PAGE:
Teachers and administrators in South San Francisco will be watching very carefully how voters react to two education parcel tax items on the ballot next week.
If Peninsula voters decide to support measures E and G, which respectively would provide parcel tax income for the Cabrillo Unified School District and the San Mateo County Community College District, then South San Francisco Unified might take heart and decide to take a bond measure to the voters in November.
Rather than a parcel tax — which requires a thumbs up from two-thirds of the district — the South San Francisco District will likely pursue a bond measure in November, which requires just 55 percent of the vote.
The trade-off is that while parcel taxes can pay for operations and programs in the classrooms, a bond measure can only pay for infrastructure needs.
South San Francisco is not short on infrastructure needs, explained district Associate Superintendent of Business Ron Little.
A committee tasked with analyzing those needs determined that the district needs about $250 million in infrastructure improvements, he said.
Among other things, the district would like to replace the 140 or so portable classrooms it’s using. Some of its schools are more than 80 years old and are in need of improvements to their water systems, their heating and cooling systems and their roofs. Many of the schools’ science labs are rooted firmly in the last century, he said.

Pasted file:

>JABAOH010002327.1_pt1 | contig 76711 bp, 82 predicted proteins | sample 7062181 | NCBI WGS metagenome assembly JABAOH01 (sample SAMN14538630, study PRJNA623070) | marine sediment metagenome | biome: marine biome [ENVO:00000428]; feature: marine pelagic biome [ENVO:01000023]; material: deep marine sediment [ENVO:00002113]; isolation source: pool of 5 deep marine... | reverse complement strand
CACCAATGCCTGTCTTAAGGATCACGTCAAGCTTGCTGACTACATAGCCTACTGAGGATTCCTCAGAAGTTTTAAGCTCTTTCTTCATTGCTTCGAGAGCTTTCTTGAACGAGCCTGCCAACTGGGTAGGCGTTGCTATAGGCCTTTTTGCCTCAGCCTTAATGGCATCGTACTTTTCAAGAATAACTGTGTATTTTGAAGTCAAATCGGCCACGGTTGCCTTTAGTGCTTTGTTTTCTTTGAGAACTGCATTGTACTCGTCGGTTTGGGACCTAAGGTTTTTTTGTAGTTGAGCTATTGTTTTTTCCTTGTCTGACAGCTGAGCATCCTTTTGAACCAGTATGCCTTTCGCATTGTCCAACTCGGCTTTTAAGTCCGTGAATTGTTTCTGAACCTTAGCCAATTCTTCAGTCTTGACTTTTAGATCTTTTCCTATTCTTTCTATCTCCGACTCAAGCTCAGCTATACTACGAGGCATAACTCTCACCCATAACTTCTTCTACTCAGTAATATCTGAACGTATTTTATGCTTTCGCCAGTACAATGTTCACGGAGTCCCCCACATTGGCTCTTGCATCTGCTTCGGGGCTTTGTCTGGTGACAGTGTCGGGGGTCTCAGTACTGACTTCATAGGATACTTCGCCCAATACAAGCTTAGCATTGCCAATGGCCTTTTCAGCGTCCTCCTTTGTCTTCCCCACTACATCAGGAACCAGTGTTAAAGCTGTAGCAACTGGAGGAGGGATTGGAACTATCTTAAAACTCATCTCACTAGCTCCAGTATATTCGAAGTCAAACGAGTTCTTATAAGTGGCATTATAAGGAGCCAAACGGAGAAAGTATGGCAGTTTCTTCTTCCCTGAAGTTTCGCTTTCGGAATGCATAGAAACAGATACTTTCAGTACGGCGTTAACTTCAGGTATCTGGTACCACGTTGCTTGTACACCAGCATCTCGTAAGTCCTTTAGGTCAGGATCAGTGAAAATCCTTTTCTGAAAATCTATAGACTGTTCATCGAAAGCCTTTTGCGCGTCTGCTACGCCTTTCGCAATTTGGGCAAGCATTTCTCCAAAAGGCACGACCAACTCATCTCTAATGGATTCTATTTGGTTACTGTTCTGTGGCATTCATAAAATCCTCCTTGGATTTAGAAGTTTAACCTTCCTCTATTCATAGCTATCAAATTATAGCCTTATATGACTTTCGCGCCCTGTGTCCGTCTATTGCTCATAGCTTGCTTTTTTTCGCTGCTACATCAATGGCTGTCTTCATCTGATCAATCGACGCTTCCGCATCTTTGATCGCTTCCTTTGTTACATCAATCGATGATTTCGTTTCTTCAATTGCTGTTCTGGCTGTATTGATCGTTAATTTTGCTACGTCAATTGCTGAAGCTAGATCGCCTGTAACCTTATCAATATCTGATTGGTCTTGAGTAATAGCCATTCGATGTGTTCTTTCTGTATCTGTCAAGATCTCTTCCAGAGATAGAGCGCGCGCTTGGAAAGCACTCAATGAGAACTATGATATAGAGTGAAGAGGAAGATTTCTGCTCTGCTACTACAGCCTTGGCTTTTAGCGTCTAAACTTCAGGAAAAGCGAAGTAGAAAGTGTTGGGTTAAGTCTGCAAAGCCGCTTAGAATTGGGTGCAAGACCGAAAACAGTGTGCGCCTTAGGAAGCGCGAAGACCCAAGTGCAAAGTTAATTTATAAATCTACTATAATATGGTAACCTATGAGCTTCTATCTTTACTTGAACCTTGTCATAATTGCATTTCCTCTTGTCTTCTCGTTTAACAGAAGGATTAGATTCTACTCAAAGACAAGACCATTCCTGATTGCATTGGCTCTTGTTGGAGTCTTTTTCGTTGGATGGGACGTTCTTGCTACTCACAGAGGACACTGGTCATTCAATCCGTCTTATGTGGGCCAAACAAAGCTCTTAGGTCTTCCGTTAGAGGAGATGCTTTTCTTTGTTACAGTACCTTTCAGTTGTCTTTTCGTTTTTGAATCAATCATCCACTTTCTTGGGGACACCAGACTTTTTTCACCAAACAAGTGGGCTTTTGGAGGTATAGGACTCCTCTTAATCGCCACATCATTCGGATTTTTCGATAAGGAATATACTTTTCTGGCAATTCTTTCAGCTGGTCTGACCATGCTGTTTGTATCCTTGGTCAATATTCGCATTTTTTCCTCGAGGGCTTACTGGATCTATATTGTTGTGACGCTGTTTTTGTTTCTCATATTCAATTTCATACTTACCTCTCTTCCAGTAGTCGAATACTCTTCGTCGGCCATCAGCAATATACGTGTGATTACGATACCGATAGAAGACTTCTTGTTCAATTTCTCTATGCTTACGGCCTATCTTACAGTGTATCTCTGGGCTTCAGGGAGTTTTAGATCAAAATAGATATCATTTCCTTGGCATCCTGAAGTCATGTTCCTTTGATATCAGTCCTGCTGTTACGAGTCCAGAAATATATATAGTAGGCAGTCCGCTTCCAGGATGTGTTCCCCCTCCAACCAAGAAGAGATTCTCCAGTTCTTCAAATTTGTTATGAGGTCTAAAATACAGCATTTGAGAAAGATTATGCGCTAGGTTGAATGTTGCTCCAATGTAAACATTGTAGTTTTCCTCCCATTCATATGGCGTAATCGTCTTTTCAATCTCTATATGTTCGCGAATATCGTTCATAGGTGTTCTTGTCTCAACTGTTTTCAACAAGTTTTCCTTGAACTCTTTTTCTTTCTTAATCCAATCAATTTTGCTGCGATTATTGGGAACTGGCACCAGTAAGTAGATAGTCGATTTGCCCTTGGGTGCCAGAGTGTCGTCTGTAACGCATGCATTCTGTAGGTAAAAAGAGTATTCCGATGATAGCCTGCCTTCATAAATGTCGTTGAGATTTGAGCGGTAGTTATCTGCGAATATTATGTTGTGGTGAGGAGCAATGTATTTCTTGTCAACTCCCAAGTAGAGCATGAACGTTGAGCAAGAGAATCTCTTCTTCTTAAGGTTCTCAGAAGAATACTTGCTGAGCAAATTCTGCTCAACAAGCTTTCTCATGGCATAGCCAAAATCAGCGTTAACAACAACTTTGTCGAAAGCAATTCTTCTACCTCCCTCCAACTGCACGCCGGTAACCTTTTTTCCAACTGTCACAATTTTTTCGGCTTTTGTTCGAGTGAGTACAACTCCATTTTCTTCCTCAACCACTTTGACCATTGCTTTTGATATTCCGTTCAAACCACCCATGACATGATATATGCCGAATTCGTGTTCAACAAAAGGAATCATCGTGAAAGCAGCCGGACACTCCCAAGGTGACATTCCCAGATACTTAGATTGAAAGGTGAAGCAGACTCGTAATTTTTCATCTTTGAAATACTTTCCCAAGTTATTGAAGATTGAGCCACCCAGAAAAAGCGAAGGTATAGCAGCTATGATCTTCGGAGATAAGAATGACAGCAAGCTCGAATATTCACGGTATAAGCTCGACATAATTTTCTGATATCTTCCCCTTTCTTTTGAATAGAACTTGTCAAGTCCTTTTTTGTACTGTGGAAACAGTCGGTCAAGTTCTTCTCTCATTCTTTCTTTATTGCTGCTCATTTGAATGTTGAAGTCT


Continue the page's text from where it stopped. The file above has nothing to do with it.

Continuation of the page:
The bond measure the district is considering would produce $144 million in revenue — enough to take care of a good portion of these problems.
The bond would be the first measure the district has taken to voters since the late 1990s and would likely require property owners to pay about $11 per $100,000 property value. Since the average home in South San Francisco is worth approximately $350,000, the average homeowner would see a bump of $38 more a year in their property taxes, Little said.
Though the measure would not solve the district’s financial woes, it could stave off a few cuts through a creative saving program, explained school board member Philip Weise.The bond could help the district pay for a solar plant at one of the schools, and the energy savings and rebates from the state could result in an additional $1.1 million or so in the school district’s budget over the next five years, he said.
Jan Speller, president of the South San Francisco Certified Teachers Association, said the organization hasn’t taken an official position on it yet, but that “working conditions are important to our members.” She noted that in some classrooms in the district, those conditions are not up to par for the 21st century.
Little said the Cabrillo and community college bonds should give the district a good temperature of how voters feel about supporting school districts during this recession.
“We’ll be watching all of the election results carefully and seeing if the voters continue to support education in these challenging economic times,” he said.